Sex, Secrecy, Shaming – Can a Woman Reclaim Her Life in the Wake of Scandal?
Sex and shaming, the personal and the political – Lewinsky tackles issues that shape, and all too often distort, the lives of women.
Dianne Nora’s play, which comes to the Fringe from the USA on its world premiere tour, explores infamy and intimacy and how we reckon with the people we were and the experiences we had in the past.
Taking place between 1990 and the present day the drama unfolds through a series of conversations and encounters between a woman called (for the sake of argument) Monica and various imagined lovers.
It focuses on how a woman who has endured infamy reclaims her life and what we are truly discussing when we talk about The Other Woman.
- Venue: Greenside @ Infirmary Street – Forest Theatre (Venue 236)
- Time: 22:00
- Dates: Aug 2-10, 12-17
- Previews Aug 2-4 (£4 to £6)
- Duration: 55 mins
- Ticket prices: £8 to £10
- Advisory: Ages 14+ (scenes of a sexual nature, strong language)
- Box office: 0131 226 0000or https://tickets.edfringe.com
- For further information see: monicatheplay.com
What was the inspiration for the work?
I’ve been fascinated by the media frenzy around Monica Lewinsky for some time. When I began writing this play, I knew I didn’t want to write about the Clinton scandal, but I was interested more broadly in how trauma and shaming affect our relationships. So, I created a new character: Monica. I asked myself, what would it be like if everyone she met already knew the worst thing that had happened to her?
What kind of wider impact in terms of conversations do you hope the work will produce?
I hope the play will make people reconsider not only the legacy and history of Monica Lewinsky, but also how we respond culturally to scandal and sex, and how gender complicates that response. Our director Hannah Tova Wolff is particularly interested in interrogating what role the media plays in our Monica’s notoriety and development. We hope the play will prompt our audiences to take a look at their own histories, individually and as a greater culture.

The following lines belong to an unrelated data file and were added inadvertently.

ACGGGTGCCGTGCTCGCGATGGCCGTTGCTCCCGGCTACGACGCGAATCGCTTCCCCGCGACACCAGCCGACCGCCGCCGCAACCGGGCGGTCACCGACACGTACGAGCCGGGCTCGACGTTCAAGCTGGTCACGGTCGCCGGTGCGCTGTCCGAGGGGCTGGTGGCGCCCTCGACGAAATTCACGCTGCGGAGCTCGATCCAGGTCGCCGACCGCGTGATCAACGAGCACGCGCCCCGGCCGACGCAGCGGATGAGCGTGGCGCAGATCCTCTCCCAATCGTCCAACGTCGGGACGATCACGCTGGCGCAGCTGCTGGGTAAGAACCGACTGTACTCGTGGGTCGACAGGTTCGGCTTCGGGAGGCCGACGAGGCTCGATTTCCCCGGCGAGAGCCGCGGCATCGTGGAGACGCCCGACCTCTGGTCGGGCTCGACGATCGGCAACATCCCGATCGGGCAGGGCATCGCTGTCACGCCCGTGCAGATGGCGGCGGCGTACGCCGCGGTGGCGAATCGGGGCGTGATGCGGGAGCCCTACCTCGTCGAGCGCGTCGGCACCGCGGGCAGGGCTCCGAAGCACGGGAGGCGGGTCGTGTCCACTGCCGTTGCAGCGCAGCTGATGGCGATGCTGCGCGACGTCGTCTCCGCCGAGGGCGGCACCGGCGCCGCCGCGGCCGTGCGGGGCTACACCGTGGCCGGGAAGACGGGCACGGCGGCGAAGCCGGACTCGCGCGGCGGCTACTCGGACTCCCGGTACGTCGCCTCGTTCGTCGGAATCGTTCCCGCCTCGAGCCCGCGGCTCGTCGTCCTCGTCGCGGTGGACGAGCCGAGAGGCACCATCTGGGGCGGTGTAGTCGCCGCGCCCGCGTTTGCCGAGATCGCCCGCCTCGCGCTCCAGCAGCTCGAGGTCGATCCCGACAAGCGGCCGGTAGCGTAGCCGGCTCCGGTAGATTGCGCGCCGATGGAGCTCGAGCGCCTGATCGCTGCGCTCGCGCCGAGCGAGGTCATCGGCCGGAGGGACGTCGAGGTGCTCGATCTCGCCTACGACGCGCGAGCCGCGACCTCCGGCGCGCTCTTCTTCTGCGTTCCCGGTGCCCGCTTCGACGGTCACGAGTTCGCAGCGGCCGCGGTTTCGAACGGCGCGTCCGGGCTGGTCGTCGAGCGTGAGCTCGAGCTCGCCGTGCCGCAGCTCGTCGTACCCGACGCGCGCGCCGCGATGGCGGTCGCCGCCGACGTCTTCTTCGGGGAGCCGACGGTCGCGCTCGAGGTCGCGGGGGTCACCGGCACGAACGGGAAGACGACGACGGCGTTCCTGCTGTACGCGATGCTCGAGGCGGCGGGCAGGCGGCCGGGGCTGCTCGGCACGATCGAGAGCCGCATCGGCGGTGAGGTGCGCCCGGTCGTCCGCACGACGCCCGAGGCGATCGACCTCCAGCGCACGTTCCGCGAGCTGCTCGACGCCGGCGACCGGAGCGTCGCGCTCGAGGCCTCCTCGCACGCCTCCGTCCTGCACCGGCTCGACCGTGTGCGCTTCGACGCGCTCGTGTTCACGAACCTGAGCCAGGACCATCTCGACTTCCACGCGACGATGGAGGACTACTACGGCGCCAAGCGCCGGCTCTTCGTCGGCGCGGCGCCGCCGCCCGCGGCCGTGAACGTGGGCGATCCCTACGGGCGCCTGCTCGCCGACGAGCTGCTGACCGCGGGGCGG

How far does the content of the work influence your dramaturgical process? (or – what is the relationship between form and content?)
My point of view is that, culturally, we’re in need of healing. That can’t happen without looking inward and backward. Our play’s chronology, like that process, may appear to be disjointed and contradictory and void of simple solutions. As actors, designers, and other collaborators have joined our project, the world we’ve built has become richer and more nuanced, and I believe that’s reflected in the play’s dramaturgy, and that the play is stronger for it.
How does this show relate to your usual process or content?
Via Brooklyn makes theatre that interacts with and examines other art forms, and with this show we are all taking a closer look at the art of media. I tend to write plays that exist at the intersection of the personal and the political, so Monica is right in my wheelhouse. Using the focus on media to examine her story has been a very fruitful pairing.
What makes you want to make theatre rather than another art?
I love that theatre brings people together to ask bold questions. We’re so grateful to audiences for coming together to brave these questions with us.
Is theatre – and the Fringe – a good place to provoke conversations?
I think the Fringe in particular–where people from all over the world, and from all types of artistic practice, have come together to create–is the ultimate place to provoke conversations. I hope the questions Monica stirs up will spill over into pubs, through the streets of Edinburgh, and maybe stay with some folks as they travel back to wherever they call home. And I know the art we encounter during this time will enrich the conversations we have in our work and lives.
Director, Hannah Tova Wolff, says: “This is a play that packs a punch – it speaks directly to so many critical issues about sex, relationships and shaming.
“It also addresses subjects like the different treatment meted out to men and women caught up in a sexual scandal and asks ‘how do the personal and political feed off each other?’ ”
“Monica is a universal character with traumas from the past that impact on her current relationships.
“She’s having to navigate a world in which the lines between private, the intimate and the political are blurred. In the social media age these concerns are becoming ever-more urgent and affect the lives of growing numbers of women.”
Monica: This Play Is Not About Monica Lewinsky gives us a chance to ponder just when it all went wrong.
Notes for editors